5 largest ocean carriers confirm new industry association

A.P. Moller Maersk, CMA CGM, Hapag-Lloyd, MSC and Ocean Network Express confirms plans for global association




Ocean Network Express announced that five container shipping companies intend to create an association to pave the way for digitalization, standardization and interoperability in the container shipping industry.

The association aims to pave the way for digitization, standardization and interoperability

IT executives from A.P. Moller – Maersk, CMA CGM, Hapag-Lloyd, MSC and Ocean Network Express are discussing the creation of common information technology standards which will be openly available and free of charge for all stakeholders in the wider container shipping industry.

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Common, open, neutral and not for profit

The group believes that an association founded on a common set of information technology standards is in both the customers’ and stakeholders’ best interests. André Simha, CIO of MSC, said the group is “striving for less red tape and better transparency”.

He believes that “the timing is right, as emerging technologies create new customer friendly opportunities. Together we gain traction in delivering technological breakthroughs and services to our customers compared to working in our own closed silos”.

“The timing is right, as emerging technologies create new customer friendly opportunities”

The association has no intention to develop or operate a digital platform. Instead, they aim to ensure interoperability through standardization.

A.P. Moller – Maersk highlighted that by developing a joint set of technical standards, the group can ensure interoperability and enable all parties to concentrate on value adding differentiation as the shipping industry moves closer towards digitalization.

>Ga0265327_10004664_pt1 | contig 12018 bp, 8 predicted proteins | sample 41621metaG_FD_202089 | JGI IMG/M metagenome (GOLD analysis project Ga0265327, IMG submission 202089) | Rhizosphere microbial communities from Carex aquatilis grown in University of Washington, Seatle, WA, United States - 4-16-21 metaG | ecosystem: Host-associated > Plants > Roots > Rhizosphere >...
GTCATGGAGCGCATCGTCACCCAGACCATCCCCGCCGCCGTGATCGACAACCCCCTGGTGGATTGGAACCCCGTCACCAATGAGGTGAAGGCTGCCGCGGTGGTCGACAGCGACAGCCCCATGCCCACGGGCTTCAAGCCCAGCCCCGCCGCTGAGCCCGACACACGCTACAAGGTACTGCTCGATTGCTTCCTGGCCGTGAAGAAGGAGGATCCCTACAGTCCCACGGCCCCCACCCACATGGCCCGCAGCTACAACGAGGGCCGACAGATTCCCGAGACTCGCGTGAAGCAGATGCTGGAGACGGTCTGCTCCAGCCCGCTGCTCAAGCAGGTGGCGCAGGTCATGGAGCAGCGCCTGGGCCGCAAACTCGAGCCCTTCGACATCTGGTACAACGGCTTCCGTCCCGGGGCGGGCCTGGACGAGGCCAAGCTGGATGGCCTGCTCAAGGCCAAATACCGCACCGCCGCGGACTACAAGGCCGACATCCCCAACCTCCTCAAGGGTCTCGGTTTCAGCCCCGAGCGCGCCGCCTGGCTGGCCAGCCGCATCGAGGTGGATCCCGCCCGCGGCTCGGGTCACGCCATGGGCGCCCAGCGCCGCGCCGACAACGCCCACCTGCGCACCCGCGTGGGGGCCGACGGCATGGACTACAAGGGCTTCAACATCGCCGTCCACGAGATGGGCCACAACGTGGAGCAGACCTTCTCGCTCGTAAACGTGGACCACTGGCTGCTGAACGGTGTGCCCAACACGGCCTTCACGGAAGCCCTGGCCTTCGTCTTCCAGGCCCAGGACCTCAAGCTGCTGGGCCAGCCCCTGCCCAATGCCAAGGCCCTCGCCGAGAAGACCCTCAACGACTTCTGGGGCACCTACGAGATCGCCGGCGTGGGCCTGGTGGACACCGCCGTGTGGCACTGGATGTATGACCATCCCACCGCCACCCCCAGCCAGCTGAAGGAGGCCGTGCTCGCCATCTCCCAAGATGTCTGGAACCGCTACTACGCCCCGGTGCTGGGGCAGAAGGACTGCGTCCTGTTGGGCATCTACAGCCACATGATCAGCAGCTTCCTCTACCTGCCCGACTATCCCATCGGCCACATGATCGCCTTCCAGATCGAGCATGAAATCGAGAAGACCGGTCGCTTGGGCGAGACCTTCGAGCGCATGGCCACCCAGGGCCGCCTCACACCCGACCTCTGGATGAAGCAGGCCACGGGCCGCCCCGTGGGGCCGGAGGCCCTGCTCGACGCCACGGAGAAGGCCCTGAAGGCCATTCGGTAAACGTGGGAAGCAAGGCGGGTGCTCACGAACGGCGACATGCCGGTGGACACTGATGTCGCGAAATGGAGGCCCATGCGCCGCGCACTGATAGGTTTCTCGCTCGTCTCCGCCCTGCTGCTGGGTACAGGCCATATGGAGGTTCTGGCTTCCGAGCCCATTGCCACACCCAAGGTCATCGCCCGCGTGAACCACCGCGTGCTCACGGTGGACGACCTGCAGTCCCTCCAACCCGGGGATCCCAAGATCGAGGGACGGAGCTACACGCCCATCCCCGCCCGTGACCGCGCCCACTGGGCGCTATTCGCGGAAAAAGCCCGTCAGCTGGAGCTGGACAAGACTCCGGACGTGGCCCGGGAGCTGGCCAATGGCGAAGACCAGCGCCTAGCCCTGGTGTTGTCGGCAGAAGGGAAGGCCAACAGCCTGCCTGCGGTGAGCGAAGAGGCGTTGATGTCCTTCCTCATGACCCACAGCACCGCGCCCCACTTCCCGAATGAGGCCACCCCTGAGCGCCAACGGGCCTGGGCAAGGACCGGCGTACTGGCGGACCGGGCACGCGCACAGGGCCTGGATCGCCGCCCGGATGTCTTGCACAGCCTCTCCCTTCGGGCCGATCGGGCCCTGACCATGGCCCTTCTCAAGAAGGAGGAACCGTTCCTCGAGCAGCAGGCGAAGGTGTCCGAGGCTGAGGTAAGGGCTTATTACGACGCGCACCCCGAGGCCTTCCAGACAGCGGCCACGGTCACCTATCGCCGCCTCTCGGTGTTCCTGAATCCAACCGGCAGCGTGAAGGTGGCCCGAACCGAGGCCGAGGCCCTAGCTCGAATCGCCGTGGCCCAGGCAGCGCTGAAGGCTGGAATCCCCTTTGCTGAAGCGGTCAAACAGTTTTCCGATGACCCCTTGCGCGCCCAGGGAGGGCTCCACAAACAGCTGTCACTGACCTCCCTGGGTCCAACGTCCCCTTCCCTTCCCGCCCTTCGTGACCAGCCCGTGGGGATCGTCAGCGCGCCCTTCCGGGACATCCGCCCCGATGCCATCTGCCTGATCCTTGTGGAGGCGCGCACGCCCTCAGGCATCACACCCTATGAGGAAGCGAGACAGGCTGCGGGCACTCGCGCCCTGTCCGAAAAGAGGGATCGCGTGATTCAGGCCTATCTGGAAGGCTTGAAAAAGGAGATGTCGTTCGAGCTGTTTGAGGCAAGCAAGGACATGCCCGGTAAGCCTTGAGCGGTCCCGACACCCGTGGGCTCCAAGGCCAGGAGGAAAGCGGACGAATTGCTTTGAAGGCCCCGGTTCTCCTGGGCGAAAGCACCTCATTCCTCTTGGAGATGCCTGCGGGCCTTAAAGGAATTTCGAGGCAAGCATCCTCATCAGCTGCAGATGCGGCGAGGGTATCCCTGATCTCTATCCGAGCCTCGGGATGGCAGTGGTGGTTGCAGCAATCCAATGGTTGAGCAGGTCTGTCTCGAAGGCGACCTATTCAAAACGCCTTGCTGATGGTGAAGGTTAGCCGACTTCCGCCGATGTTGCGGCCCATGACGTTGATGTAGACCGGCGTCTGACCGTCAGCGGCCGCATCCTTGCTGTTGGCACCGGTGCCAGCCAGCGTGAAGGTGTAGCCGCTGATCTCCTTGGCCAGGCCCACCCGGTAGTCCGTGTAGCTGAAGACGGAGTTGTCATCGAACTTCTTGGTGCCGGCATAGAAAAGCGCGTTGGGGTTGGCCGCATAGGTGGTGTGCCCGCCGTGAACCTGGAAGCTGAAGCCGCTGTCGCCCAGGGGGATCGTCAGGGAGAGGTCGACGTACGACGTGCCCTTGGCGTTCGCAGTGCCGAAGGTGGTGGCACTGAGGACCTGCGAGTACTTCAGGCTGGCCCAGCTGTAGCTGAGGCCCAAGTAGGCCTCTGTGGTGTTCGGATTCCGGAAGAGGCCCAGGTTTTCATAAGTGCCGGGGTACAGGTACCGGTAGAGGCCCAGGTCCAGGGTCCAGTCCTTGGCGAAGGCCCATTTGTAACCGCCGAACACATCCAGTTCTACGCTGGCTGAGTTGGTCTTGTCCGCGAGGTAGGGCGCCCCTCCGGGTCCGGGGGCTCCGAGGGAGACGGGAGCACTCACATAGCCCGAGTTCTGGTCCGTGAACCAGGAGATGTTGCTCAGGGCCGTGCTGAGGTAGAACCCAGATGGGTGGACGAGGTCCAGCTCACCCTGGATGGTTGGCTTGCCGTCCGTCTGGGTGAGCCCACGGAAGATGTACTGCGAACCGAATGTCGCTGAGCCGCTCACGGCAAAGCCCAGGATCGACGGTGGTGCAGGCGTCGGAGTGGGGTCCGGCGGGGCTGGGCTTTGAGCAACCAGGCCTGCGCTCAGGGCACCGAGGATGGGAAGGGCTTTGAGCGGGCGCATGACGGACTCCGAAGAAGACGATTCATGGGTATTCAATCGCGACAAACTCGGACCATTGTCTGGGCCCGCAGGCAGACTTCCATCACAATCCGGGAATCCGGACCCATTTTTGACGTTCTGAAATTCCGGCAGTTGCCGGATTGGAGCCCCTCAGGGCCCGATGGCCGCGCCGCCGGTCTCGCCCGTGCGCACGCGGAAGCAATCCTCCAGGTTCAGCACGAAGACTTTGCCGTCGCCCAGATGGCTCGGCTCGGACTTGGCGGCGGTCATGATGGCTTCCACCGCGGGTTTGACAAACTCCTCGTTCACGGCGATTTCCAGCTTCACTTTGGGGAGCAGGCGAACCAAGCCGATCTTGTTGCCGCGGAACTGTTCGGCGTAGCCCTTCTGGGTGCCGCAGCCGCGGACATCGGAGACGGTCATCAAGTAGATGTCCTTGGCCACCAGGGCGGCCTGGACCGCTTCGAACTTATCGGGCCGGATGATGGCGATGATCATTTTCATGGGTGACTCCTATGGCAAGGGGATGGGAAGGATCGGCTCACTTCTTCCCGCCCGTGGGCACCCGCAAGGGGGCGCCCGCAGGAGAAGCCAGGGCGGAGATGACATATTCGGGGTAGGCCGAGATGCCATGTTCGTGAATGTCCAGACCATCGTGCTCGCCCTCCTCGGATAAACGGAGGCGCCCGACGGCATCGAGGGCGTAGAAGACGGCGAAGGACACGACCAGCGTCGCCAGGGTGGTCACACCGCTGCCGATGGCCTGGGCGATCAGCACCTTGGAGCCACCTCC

Hapag-Lloyd echoed this idea, adding that the challenges of the future can only be tackled with a common approach. Ocean Network Express noted that while the industry is seeing a wave of technical innovation, they remain cautious about adopting new technology by an individual company, as without a common standard there may be the additional challenge of re-integrating work among all stakeholders in the supply chain.

An industry in need of operational efficiency

For the past few years, the ocean shipping industry has been suffering from overcapacity. This has hurt margins despite the growing pace of consolidation.

In a quest to improve revenues, carriers have turned to digital tools and services that could lower costs or allow them to differentiate in the market on  service delivery. The key issue with new technology is how it can be integrated across the entire supply chain and still maintain efficiency as new stakeholders enter the mix.

Although the association is in the preparation and planning phase, it is understood that they will be considering solutions on data standards, blockchain and cybersecurity. The core goal is to streamline and standardize information technology for the entire industry to relieve some of the operation burden for carriers. This increased interoperability between ocean carriers could also have a positive impact on the efficiency of the entire supply chain.

The association will consider solutions on data standards, blockchain and cybersecurity

The industry has had past success with these types of associations. INTTRA, the neutral digital platform which now handles one out of every four container bookings, started as a joint industry effort with many of the same founding members.

What is still unclear is how regulators will respond to this level of co-ordination from the carriers. It is thought that the neutrality of the organization and the intention for open membership for all ocean carriers will be a point in its favor. Currently, the group is expecting the organization to be operational in 2019.

 

Read more: Will ocean freight be the dominant mode of transport for pharma payloads?

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